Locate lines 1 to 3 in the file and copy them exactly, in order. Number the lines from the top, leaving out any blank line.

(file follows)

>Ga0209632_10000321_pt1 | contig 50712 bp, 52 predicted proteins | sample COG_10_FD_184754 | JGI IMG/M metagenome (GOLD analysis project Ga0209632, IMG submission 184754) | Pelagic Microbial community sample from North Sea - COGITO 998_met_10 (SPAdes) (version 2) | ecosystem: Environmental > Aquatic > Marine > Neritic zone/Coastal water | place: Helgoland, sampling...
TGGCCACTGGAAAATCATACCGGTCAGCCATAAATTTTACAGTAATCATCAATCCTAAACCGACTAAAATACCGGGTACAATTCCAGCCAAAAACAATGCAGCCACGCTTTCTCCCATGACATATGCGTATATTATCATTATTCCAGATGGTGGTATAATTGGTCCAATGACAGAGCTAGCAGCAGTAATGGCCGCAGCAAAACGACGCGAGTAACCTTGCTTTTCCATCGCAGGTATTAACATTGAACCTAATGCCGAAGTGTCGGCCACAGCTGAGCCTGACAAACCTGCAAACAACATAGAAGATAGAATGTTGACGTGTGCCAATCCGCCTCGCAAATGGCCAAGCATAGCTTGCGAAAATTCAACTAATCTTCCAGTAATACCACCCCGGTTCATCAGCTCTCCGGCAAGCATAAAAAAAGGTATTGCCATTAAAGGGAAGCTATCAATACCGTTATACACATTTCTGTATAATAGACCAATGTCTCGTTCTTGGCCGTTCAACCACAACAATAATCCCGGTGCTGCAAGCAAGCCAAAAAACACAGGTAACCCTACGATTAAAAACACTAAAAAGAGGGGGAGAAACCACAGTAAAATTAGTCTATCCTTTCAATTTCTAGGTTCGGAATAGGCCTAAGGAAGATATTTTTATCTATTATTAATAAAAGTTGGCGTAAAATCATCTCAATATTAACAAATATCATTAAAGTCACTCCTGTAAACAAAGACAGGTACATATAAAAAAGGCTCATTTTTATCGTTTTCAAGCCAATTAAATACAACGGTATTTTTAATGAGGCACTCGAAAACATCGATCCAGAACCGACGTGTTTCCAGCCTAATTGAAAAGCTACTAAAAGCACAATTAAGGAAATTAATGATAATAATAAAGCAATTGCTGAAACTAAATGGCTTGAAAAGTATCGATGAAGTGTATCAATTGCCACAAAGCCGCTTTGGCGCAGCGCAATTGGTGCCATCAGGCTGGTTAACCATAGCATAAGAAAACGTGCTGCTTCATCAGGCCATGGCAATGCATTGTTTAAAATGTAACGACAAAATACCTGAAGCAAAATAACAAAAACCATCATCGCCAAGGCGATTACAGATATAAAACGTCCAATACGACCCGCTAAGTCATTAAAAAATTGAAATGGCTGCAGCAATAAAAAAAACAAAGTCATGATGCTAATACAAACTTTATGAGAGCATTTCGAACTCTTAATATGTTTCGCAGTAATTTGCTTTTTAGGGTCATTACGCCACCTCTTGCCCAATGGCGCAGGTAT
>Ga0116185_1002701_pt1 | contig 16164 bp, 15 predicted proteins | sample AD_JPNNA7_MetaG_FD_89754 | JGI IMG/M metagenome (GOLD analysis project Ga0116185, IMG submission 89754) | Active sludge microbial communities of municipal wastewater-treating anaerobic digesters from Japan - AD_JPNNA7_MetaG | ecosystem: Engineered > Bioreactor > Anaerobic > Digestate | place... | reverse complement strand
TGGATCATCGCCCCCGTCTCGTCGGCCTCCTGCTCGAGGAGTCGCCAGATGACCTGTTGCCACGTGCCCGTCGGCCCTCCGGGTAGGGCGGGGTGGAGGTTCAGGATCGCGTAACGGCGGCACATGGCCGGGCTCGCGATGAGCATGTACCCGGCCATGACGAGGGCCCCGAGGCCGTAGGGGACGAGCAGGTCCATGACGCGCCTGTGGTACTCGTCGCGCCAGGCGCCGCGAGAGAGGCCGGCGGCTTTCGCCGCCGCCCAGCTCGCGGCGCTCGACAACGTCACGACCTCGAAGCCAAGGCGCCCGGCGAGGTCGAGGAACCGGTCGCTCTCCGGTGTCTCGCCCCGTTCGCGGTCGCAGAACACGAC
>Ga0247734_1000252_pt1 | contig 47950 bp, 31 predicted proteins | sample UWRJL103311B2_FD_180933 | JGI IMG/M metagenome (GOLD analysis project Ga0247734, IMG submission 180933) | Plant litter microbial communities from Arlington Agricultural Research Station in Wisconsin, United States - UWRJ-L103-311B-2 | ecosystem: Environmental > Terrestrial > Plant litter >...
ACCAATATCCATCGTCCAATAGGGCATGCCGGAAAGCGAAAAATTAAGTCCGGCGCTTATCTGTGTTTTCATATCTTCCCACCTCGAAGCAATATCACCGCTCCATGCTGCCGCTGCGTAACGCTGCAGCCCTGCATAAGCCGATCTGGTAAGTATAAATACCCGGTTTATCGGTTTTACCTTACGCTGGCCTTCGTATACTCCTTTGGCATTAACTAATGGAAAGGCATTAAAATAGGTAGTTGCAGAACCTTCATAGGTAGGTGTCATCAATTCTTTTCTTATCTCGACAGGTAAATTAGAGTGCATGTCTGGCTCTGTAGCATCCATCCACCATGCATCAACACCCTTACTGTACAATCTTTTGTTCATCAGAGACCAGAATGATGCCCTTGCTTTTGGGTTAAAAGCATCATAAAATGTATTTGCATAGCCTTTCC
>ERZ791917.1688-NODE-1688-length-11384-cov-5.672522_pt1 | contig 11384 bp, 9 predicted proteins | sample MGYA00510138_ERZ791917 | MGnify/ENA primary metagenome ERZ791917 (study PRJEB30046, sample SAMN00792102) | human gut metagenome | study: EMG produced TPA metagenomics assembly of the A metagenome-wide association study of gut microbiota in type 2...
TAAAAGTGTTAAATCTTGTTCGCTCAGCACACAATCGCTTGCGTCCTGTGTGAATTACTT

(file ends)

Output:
>Ga0209632_10000321_pt1 | contig 50712 bp, 52 predicted proteins | sample COG_10_FD_184754 | JGI IMG/M metagenome (GOLD analysis project Ga0209632, IMG submission 184754) | Pelagic Microbial community sample from North Sea - COGITO 998_met_10 (SPAdes) (version 2) | ecosystem: Environmental > Aquatic > Marine > Neritic zone/Coastal water | place: Helgoland, sampling...
TGGCCACTGGAAAATCATACCGGTCAGCCATAAATTTTACAGTAATCATCAATCCTAAACCGACTAAAATACCGGGTACAATTCCAGCCAAAAACAATGCAGCCACGCTTTCTCCCATGACATATGCGTATATTATCATTATTCCAGATGGTGGTATAATTGGTCCAATGACAGAGCTAGCAGCAGTAATGGCCGCAGCAAAACGACGCGAGTAACCTTGCTTTTCCATCGCAGGTATTAACATTGAACCTAATGCCGAAGTGTCGGCCACAGCTGAGCCTGACAAACCTGCAAACAACATAGAAGATAGAATGTTGACGTGTGCCAATCCGCCTCGCAAATGGCCAAGCATAGCTTGCGAAAATTCAACTAATCTTCCAGTAATACCACCCCGGTTCATCAGCTCTCCGGCAAGCATAAAAAAAGGTATTGCCATTAAAGGGAAGCTATCAATACCGTTATACACATTTCTGTATAATAGACCAATGTCTCGTTCTTGGCCGTTCAACCACAACAATAATCCCGGTGCTGCAAGCAAGCCAAAAAACACAGGTAACCCTACGATTAAAAACACTAAAAAGAGGGGGAGAAACCACAGTAAAATTAGTCTATCCTTTCAATTTCTAGGTTCGGAATAGGCCTAAGGAAGATATTTTTATCTATTATTAATAAAAGTTGGCGTAAAATCATCTCAATATTAACAAATATCATTAAAGTCACTCCTGTAAACAAAGACAGGTACATATAAAAAAGGCTCATTTTTATCGTTTTCAAGCCAATTAAATACAACGGTATTTTTAATGAGGCACTCGAAAACATCGATCCAGAACCGACGTGTTTCCAGCCTAATTGAAAAGCTACTAAAAGCACAATTAAGGAAATTAATGATAATAATAAAGCAATTGCTGAAACTAAATGGCTTGAAAAGTATCGATGAAGTGTATCAATTGCCACAAAGCCGCTTTGGCGCAGCGCAATTGGTGCCATCAGGCTGGTTAACCATAGCATAAGAAAACGTGCTGCTTCATCAGGCCATGGCAATGCATTGTTTAAAATGTAACGACAAAATACCTGAAGCAAAATAACAAAAACCATCATCGCCAAGGCGATTACAGATATAAAACGTCCAATACGACCCGCTAAGTCATTAAAAAATTGAAATGGCTGCAGCAATAAAAAAAACAAAGTCATGATGCTAATACAAACTTTATGAGAGCATTTCGAACTCTTAATATGTTTCGCAGTAATTTGCTTTTTAGGGTCATTACGCCACCTCTTGCCCAATGGCGCAGGTAT
>Ga0116185_1002701_pt1 | contig 16164 bp, 15 predicted proteins | sample AD_JPNNA7_MetaG_FD_89754 | JGI IMG/M metagenome (GOLD analysis project Ga0116185, IMG submission 89754) | Active sludge microbial communities of municipal wastewater-treating anaerobic digesters from Japan - AD_JPNNA7_MetaG | ecosystem: Engineered > Bioreactor > Anaerobic > Digestate | place... | reverse complement strand